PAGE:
Turkey ETF was the best performing country ETF in 2012 with a stupendous 63% return courtesy of its ability to remain largely unscathed to the events in the Euro zone. But this massive improvement was completely washed out in 2013 with the same ETF plunging about 28%.
Concerns about the decline incheap money inflows thanks to QE taper threat in the U.S., a tumbling currency, current account deficit, high inflation and political unrest put Turkey ETF in serious trouble.
Though the ETF started 2014 on the same old note shedding about 7% in the first two-an-half month phase, things took a sharp turn in late March on election hopes. The pure-play on the Turkish stock market – iShares MSCI Turkey ETF (TUR) has been on an uphill ride gaining about 23% within just 20 days (read: Turkey ETF: Still a Strong Play?).
Election Euphoria Drove the Market
Turkey is due for a presidential election this August. In the recent past, Turkey hit headlines for political woes and a clash between the Prime Minister and several Turkish political parties.
Initially it was thought that Turkey might go through a chaotic voting process this year, but a crucial win of the ruling AK Party led by Prime Minister Tayyip Erdogan in local elections on March 31, proved all apprehensions wrong.
As per Reuters, moderation in political tension and a market-friendly backdrop helped the Turkish stocks stay steady leading to this gigantic pre-election rally (read: 3 Emerging Market ETFs to Watch for Political Issues in 2014).
Some Respite for Lira
Not only election excitement, some potential measures to support its struggling currency, the lira, also lent helping hands to the Turkey ETF. The Turkish central bank recently declared that it may pay interest on the lira portion of the banks’ required reserves.
Investors should note that Turkish lira was among the most hurt emerging currencies in 2013 (down about 18.6%) (read: 3 Currency ETFs Crushed in Emerging Market Rout).
Thanks to the initiation of the Fed’s QE taper in the start of this year, a risk-off trade sentiment prevailed in the market causing the escape of foreign investments from these emerging nations. Thus, to hold back further fall in its currency, Turkey raised its overnight lending rate sharply on January 28 from 7.75% to 12%, one week repo-rate from 4.5% to 10% and overnight borrowing rate from 3.5% to 8%. However, all these initiatives paid off and the Turkish lira gained about 6.5% (as of April 10) since March 23.
Could This Rally Persist?
While exorbitant rate hike shored up the currency to a large extent, it is deemed to hurt the nation’s growth profile. Turkey's economy expanded 4% last year (per the official Turkish data) with significant slowdown noticed in the second half of the year. The government expects the nation to score the same 4% growth rate this year as well.
However, in contrast to Turkey government, the IMF recently had a forecast of 2.3% growth rate this year (tapered from its earlier projection of 3.5% made last October) and 3.1% for the next. Elevated borrowing costs, a still-stressed currency and a steep decline in private consumption are considered responsible by the IMF for this expected slowdown.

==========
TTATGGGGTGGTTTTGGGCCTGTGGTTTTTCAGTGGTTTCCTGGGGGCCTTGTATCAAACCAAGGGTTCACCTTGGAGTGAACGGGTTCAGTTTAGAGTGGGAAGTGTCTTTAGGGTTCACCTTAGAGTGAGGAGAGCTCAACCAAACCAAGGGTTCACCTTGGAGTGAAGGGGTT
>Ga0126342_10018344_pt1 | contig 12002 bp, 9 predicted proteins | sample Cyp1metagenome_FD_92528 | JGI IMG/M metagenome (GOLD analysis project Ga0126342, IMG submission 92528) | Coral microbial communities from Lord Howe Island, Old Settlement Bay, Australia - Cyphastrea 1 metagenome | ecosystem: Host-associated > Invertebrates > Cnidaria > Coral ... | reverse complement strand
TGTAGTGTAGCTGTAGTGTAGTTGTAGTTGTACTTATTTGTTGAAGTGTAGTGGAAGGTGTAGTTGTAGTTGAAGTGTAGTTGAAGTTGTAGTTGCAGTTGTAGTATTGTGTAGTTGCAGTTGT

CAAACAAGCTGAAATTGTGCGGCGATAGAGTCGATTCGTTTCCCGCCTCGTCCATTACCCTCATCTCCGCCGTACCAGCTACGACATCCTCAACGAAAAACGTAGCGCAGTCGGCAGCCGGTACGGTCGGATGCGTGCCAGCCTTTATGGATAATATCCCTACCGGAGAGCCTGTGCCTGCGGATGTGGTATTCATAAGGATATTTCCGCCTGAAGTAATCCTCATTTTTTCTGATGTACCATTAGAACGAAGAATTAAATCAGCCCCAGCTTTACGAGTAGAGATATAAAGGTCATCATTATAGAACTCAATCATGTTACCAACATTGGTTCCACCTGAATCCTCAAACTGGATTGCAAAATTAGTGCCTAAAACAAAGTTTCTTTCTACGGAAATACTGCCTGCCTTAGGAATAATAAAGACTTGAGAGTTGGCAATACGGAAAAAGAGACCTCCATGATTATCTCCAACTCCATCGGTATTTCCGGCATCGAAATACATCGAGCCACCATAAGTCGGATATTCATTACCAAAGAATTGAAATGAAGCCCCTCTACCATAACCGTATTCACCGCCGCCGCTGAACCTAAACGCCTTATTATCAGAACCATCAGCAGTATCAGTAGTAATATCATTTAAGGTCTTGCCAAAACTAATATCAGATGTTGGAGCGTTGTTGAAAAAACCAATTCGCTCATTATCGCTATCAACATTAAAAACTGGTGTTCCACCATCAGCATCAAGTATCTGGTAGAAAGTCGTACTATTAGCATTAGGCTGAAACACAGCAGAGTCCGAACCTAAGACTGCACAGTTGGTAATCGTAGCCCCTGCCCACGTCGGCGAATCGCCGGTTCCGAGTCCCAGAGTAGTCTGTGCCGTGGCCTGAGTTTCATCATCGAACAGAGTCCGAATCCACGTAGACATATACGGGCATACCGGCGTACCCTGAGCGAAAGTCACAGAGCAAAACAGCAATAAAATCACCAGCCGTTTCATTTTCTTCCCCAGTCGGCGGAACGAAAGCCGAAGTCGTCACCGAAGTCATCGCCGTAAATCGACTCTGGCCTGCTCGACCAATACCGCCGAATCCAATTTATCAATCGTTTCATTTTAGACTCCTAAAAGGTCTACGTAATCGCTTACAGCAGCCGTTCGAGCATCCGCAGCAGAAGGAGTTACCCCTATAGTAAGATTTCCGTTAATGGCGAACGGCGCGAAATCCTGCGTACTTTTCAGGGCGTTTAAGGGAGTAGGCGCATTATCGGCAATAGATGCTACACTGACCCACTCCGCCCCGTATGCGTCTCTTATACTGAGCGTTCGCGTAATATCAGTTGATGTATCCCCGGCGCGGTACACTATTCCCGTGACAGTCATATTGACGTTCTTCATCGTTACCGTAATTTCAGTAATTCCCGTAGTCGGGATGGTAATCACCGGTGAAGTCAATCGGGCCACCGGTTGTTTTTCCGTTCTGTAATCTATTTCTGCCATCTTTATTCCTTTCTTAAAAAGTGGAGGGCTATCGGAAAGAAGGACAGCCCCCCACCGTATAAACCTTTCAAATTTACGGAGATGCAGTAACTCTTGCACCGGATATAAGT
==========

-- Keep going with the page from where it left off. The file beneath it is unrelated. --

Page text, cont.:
The nation is also buckling under inflationary pressure, resisting policymakers to lower interest rates. The IMF lifted its consumer price inflation forecast to 7.8% this year from the previous guidance of 5.3% issued in October. Inflation rate is expected to calm down to 6.5% in 2015. Notably, current account deficit projection was as high as 6.3% this year and 6.0% for 2015.
Investors expect Turkish growth to surprise on the upside if the central bank cuts rates and political instability subsides. Though the Turkish central bank has for the first time hinted at a rate cut, nothing is finalized yet.
Also, the enthusiasm that stemmed from the election win looks like a fleeting phenomenon. Per analysts, the elections in Turkey did not have any abiding effect on the markets, at least in recent years. Most of the analysts view this bullish trend to end shortly. Investors should note that Turkey ETF lost 2.89% in its past two tradings (as of April 10, 2014) (read: Will Election Hopes Boost The Fragile Five Emerging ETFs?).
TUR in Focus
TUR looks to track the MSCI Turkey Market Index. TUR invests about $629 million in assets in 98 stocks. The product has heavy concentration risk both in terms of sector and individual holdings. It has clear tilt toward financial component, with the sector comprising more than 47% of the fund followed by consumer staples (13.9%) and industrials (13%).
Coming to company-specific holdings, Turkiye GarantiI Bankasi has the maximum weight of 11.72% trailed by Akbank T.A.S. (8.58%) and BIM Birlesik Magazalar AS (6.60%). The fund invests about 60% of assets in the top-10 holdings.
The fund was up 10.34% this year. Apart from election gusto, dirt cheap valuation helped the fund to fly high past month. Though the fund’s simple moving average (9 days) is higher than 50-day moving average, the ETF has entered into the oversold territory, altogether giving a mixed signal to the ETF’s future course.
Turkey ETF possesses a Zacks ETF Rank #5 (Strong Sell) with high risk outlook.
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